6. Aren’t passengers generally older? Years ago, it was said cruising was for the “newly wed and nearly dead.” Then the Love Boat TV series in 1976. Suddenly it became a popular vacation for active singles. Cruise lines cater to different passenger demographics. Some might be ideal for “people whose children have grown.”  Your travel agent can help you choose.
  7. I don’t like flying. Avoiding flying is one of the reasons people choose cruising. It has been said the romance of air travel has become the romance of bus travel. When you cruise, you can expect a degree of attention and respect. If you want to avoid the discomfort and expense of flying, find your nearest homeport. What cruise lines sail from there?
  8. Aren’t kids running around all the time? Children are a blessing, but sometimes you might like to be in a child-free environment. At one extreme you have cruise lines like Disney Cruises, focusing on welcoming families. Further along you have lines like Viking and Virgin that require passengers to me a minimum of 18 years old.
  9. Don’t they charge you for every little thing? The cruise industry undergoes transformations. Perhaps 100 years ago, everything except alcohol and tipping might have been included. Then various operations onboard became profit centers. Specialty restaurants appeared. WIFI became a requirement. Spa treatments or spin class might cost you. Today you can buy liquor by the drink or purchase a beverage package on many cruise ships. Others have gone towards the all-inclusive approach, including liquor and tipping in your fare.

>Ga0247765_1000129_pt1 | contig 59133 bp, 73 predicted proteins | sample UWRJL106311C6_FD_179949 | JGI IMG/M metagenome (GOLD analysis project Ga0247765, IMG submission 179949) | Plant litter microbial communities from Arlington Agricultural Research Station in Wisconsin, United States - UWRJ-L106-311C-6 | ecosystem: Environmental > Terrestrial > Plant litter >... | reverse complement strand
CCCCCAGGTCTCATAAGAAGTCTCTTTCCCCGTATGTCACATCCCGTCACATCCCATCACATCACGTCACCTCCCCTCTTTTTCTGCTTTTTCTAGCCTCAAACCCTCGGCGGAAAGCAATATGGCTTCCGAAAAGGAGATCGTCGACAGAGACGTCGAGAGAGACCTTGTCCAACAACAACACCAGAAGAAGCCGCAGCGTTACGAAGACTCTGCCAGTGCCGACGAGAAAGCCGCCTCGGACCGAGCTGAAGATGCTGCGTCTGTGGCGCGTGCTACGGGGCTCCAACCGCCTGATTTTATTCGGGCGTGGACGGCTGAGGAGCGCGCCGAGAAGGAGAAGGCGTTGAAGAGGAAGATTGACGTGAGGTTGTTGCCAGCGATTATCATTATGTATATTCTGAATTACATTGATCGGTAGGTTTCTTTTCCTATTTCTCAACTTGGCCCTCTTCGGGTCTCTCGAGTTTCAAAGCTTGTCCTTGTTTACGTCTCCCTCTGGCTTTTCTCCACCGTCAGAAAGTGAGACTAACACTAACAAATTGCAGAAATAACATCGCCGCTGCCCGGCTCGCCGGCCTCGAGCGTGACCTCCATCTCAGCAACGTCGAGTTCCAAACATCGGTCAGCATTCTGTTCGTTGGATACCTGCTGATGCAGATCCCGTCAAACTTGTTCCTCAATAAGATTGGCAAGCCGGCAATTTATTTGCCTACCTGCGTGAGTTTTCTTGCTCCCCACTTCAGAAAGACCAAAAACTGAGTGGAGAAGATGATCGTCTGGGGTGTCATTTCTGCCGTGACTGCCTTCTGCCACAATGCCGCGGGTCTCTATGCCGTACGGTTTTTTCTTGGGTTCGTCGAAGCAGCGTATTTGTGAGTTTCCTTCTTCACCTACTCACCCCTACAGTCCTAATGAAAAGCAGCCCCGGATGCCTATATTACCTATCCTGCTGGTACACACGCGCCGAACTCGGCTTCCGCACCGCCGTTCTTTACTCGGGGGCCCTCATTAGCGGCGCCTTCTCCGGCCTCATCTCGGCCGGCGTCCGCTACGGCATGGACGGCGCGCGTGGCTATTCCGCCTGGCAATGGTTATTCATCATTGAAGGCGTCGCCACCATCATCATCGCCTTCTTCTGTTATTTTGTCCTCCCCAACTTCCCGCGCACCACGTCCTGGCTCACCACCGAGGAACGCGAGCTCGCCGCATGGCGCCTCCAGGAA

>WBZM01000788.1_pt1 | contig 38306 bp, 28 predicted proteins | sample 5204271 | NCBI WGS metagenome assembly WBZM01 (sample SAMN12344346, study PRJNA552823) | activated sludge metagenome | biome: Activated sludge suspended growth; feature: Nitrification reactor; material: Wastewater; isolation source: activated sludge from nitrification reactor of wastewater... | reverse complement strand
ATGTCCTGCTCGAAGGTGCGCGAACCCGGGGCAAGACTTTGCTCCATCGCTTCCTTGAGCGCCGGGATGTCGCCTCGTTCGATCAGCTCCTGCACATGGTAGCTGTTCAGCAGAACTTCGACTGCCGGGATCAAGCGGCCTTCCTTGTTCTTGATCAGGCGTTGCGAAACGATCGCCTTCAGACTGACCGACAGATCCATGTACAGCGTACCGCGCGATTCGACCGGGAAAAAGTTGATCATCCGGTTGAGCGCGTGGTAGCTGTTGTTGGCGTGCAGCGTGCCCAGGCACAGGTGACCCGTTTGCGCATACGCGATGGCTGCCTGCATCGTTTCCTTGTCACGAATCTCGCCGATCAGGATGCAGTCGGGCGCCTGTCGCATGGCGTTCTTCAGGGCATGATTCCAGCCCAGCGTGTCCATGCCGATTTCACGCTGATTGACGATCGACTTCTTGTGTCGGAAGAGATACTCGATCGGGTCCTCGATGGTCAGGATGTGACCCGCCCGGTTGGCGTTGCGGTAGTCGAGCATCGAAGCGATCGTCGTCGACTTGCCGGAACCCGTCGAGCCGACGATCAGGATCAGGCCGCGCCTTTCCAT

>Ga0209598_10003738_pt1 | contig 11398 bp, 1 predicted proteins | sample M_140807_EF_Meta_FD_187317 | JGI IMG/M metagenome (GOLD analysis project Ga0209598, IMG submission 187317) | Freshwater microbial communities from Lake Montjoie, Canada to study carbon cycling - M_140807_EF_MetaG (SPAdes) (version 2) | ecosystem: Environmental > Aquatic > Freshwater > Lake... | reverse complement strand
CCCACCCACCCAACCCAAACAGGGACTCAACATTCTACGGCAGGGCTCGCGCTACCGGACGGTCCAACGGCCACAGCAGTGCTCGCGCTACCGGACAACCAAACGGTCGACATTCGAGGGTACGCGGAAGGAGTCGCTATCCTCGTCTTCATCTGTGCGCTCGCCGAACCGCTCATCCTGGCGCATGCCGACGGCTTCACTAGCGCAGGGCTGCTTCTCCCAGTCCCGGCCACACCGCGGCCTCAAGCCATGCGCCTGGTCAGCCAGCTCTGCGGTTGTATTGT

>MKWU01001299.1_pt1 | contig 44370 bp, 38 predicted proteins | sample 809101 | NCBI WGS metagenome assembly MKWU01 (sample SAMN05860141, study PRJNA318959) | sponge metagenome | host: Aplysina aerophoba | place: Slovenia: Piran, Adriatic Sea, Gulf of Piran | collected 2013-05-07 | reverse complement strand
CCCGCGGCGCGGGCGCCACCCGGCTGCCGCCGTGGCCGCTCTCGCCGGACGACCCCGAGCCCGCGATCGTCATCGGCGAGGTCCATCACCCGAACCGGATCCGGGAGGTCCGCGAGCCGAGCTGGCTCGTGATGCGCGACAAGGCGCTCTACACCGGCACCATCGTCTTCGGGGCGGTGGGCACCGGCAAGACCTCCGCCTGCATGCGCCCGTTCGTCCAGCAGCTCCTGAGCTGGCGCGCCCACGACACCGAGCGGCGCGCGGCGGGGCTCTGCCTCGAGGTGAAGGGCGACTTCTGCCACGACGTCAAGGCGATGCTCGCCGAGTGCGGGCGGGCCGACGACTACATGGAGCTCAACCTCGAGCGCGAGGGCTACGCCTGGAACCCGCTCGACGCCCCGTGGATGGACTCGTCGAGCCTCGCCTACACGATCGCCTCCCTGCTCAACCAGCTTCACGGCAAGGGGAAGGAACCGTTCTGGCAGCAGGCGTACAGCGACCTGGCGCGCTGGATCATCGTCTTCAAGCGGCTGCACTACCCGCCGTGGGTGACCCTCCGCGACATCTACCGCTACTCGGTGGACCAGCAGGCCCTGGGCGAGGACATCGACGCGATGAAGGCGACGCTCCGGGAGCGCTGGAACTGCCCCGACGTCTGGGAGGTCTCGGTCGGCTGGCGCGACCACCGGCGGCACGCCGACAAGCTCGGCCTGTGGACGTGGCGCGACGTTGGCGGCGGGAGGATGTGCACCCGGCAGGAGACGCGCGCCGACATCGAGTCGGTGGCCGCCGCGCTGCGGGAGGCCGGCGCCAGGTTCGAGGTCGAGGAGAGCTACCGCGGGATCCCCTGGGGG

10. You can’t go beyond the rail of the ship. My wife made this observation before our first cruise. The cruise ship is a resort, not a freighter. There are plenty of activities. Some people choose a cruise simply to enjoy the ship. Others prefer to explore on land. They might enjoy a cruise stopping at a port a day. If you want to get out and explore, choose a cruise line with multiple port stops.

One of the most important features is the care and attention given by the staff. Years’ ago, Club Med became popular because of its all-inclusive model. Other resort companies followed. In our Club Med experience, I felt everyone was treated equally. (A good thing.)  On a cruise with a good cruise line, everyone is treated like royalty. There is a difference.


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Ed. Notes: CruiseCompete and its member travel advisors provide many curated cruise and land deals, offers and amenities on over 50 cruise lines with over 500 cruise ships sailing all around the world.

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cover photo: Sun Princess at Doini Island in Papua New Guinea Dennis Cox © Dennis Cox / Photo Explorer Productions, All Rights Reserved